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Justice News

Department of Justice
U.S. Attorney’s Office
Western District of Missouri

FOR IMMEDIATE RELEASE
Tuesday, March 29, 2016

Duenweg Sex Offender Pleads Guilty to Child Porn, Faces at Least 15 Years in Prison

Project Safe Childhood

SPRINGFIELD, Mo. – Tammy Dickinson, United States Attorney for the Western District of Missouri, announced that a convicted sex offender in Duenweg, Mo., pleaded guilty in federal court today to receiving child pornography over the Internet.

 

Paul L. Sipeer, 65, of Duenweg, pleaded guilty before U.S. District Judge M. Douglas Harpool to receiving child pornography over the Internet. Sipeer has been in federal custody without bond since his arrest in January 2016.

 

Sipeer is a registered sex offender with a 1992 conviction for sexual abuse in the first degree involving the physical harm of a 7-year-old child. According to court documents, Sipeer admitted that he sexually molested at least three other children besides the victim of the crime resulting in his conviction. Sipeer also admitted that he began accessing child pornography within one year of his release from prison in 1994.

 

By pleading guilty today, Sipeer admitted that he received child pornography between July 1, 2012, and Jan. 26, 2016.

 

According to court documents, Homeland Security Investigations (HSI) agents learned that Sipeer was conducting online money transfers between $10 and $20 several times a month during the summer of 2015 to individuals in the Philippines. Money transfers, conducted through Western Union and MoneyGram, are often used to send funds to pay for sexual performances by children in the Philippines. In prior investigations conducted by HSI, small amounts of money, typically between $5 and $100, are often sent to individuals in the Philippines. Often the senders would send additional payments for continued and/or repeat performances.

 

Upon further investigation, agents learned that Sipeer had been making money transfers to various individuals in the Philippines since January 2013, in amounts ranging up to $480.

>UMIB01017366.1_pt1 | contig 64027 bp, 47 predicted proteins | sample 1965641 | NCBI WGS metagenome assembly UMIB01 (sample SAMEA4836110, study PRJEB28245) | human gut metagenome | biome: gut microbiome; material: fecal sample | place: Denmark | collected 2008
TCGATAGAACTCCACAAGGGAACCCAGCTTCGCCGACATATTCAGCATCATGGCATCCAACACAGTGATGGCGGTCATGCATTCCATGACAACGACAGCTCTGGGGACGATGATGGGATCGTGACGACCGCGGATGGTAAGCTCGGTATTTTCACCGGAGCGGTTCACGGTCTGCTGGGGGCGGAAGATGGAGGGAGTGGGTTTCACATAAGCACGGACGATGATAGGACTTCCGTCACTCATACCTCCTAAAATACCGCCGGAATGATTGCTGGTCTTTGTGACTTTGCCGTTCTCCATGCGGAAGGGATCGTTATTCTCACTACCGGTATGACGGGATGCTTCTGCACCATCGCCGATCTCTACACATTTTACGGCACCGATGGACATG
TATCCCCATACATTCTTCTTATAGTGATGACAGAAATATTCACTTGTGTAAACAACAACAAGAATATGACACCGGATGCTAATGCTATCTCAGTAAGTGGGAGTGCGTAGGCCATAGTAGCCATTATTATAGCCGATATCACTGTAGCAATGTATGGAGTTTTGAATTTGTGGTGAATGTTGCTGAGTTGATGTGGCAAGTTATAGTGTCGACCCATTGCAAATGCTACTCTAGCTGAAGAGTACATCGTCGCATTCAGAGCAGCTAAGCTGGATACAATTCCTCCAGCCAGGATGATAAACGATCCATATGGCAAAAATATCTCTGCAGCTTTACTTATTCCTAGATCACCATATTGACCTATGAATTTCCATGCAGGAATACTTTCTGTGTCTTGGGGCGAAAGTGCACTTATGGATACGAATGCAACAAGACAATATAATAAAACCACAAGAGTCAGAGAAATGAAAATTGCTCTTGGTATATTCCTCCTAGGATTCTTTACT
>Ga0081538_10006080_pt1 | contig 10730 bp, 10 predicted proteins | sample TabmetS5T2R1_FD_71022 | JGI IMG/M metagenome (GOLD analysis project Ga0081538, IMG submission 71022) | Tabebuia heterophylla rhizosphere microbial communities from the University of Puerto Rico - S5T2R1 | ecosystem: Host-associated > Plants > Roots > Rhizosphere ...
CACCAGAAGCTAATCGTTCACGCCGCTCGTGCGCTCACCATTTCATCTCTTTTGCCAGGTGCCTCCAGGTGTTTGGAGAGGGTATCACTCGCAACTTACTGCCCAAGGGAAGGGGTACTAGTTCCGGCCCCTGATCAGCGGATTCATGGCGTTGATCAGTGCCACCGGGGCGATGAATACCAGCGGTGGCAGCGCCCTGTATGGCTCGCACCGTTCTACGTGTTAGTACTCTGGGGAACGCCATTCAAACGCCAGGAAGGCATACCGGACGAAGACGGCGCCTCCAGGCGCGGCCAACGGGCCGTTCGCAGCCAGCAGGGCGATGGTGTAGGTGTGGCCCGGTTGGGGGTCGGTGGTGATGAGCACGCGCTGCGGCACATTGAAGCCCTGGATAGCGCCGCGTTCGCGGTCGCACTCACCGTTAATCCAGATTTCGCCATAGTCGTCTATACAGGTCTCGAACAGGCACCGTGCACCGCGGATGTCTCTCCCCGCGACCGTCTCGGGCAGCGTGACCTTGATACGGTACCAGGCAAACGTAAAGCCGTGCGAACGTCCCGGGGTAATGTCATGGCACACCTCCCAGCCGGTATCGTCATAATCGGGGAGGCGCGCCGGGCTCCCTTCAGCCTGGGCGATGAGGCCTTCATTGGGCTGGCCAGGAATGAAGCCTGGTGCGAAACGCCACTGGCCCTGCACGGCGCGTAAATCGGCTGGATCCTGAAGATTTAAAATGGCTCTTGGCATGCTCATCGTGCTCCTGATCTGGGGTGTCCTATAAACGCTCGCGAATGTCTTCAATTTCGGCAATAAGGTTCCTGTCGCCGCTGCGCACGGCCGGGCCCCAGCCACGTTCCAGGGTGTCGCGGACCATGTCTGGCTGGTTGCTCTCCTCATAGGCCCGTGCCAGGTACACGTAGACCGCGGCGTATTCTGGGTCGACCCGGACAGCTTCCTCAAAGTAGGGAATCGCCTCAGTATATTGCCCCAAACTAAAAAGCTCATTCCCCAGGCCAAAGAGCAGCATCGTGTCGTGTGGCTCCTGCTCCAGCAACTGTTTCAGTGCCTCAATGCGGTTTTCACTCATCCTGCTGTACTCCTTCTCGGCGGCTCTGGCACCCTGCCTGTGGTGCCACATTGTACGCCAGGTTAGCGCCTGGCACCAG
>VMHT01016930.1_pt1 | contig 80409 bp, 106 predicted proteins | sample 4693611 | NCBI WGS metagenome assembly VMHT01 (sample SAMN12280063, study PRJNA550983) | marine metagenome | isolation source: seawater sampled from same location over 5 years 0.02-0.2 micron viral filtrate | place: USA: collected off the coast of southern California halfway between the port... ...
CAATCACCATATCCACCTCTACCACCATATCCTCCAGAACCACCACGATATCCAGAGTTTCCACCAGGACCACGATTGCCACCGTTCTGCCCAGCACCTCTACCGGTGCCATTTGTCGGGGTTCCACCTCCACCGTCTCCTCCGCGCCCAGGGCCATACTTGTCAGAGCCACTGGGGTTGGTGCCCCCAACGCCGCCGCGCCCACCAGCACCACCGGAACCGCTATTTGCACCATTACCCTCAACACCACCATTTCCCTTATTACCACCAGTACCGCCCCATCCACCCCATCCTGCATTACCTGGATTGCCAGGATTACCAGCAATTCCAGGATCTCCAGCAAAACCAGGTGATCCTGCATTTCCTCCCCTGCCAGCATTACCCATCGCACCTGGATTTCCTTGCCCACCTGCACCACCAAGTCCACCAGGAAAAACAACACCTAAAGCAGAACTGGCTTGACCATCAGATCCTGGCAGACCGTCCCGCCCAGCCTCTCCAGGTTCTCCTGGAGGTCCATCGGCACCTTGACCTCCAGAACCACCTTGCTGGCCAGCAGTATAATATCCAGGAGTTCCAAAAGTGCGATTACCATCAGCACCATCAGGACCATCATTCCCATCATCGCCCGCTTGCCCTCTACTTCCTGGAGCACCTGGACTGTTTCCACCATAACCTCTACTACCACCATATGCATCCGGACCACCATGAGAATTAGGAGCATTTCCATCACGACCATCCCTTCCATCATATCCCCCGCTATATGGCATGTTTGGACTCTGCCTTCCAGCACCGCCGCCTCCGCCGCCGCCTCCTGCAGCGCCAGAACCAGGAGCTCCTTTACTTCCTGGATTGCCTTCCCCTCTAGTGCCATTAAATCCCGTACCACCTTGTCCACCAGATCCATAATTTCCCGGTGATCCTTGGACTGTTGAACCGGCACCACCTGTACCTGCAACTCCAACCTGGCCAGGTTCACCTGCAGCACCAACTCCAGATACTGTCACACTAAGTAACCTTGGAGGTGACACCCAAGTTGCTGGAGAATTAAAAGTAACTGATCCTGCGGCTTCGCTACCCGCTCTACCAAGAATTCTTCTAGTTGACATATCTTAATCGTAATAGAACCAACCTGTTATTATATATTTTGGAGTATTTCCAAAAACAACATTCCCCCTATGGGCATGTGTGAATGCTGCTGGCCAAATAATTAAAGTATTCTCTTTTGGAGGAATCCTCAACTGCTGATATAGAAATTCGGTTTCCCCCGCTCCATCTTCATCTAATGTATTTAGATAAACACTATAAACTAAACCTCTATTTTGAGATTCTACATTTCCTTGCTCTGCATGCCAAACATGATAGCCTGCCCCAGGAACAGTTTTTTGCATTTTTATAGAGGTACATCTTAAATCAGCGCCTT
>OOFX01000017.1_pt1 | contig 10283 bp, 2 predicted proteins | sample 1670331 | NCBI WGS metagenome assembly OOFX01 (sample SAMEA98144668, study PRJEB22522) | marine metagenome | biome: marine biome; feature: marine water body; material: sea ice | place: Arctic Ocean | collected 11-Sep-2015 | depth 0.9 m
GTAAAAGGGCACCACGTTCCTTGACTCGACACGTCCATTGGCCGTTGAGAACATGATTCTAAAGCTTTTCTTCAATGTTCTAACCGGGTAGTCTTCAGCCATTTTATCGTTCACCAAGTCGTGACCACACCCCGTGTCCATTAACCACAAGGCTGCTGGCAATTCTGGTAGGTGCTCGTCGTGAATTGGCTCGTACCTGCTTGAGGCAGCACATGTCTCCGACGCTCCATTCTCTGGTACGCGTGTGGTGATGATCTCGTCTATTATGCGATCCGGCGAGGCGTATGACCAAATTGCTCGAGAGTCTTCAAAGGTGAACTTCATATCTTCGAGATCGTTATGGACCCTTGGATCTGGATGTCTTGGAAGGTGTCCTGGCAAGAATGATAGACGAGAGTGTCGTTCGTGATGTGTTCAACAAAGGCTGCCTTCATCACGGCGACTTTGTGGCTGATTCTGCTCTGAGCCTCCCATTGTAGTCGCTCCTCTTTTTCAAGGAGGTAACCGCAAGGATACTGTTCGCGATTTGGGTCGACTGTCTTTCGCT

Law enforcement officers contacted Sipeer at his residence on Jan. 26, 2016. Sipeer told the officers he sent money to the Philippines to pay for “sex shows.”  Sipeer said he has sent approximately $1,200 to the Philippines in total. Sipeer also confessed that he had been actively downloading images depicting child pornography from the Internet. Several images of child pornography, depicting children younger than 10 years old, were located on Sipeer’s computer.

 

Under federal statutes, Sipeer is subject to a mandatory minimum sentence of 15 years in federal prison without parole, up to a sentence of 40 years in federal prison without parole. The maximum statutory sentence is prescribed by Congress and is provided here for informational purposes, as the sentencing of the defendant will be determined by the court based on the advisory sentencing guidelines and other statutory factors. A sentencing hearing will be scheduled after the completion of a presentence investigation by the United States Probation Office.

 

This case is being prosecuted by Assistant U.S. Attorney James J. Kelleher. It was investigated by Immigration and Customs Enforcement's (ICE) Homeland Security Investigations (HSI) and the Southwest Missouri Cyber Crime Task Force.

 

Project Safe Childhood

This case was brought as part of Project Safe Childhood, a nationwide initiative launched in May 2006 by the Department of Justice to combat the growing epidemic of child sexual exploitation and abuse. Led by the United States Attorneys' Offices and the Criminal Division's Child Exploitation and Obscenity Section, Project Safe Childhood marshals federal, state, and local resources to locate, apprehend, and prosecute individuals who sexually exploit children, and to identify and rescue victims. For more information about Project Safe Childhood, please visit www.usdoj.gov/psc . For more information about Internet safety education, please visit www.usdoj.gov/psc and click on the tab "resources."

Topic(s): 
Project Safe Childhood
Updated March 29, 2016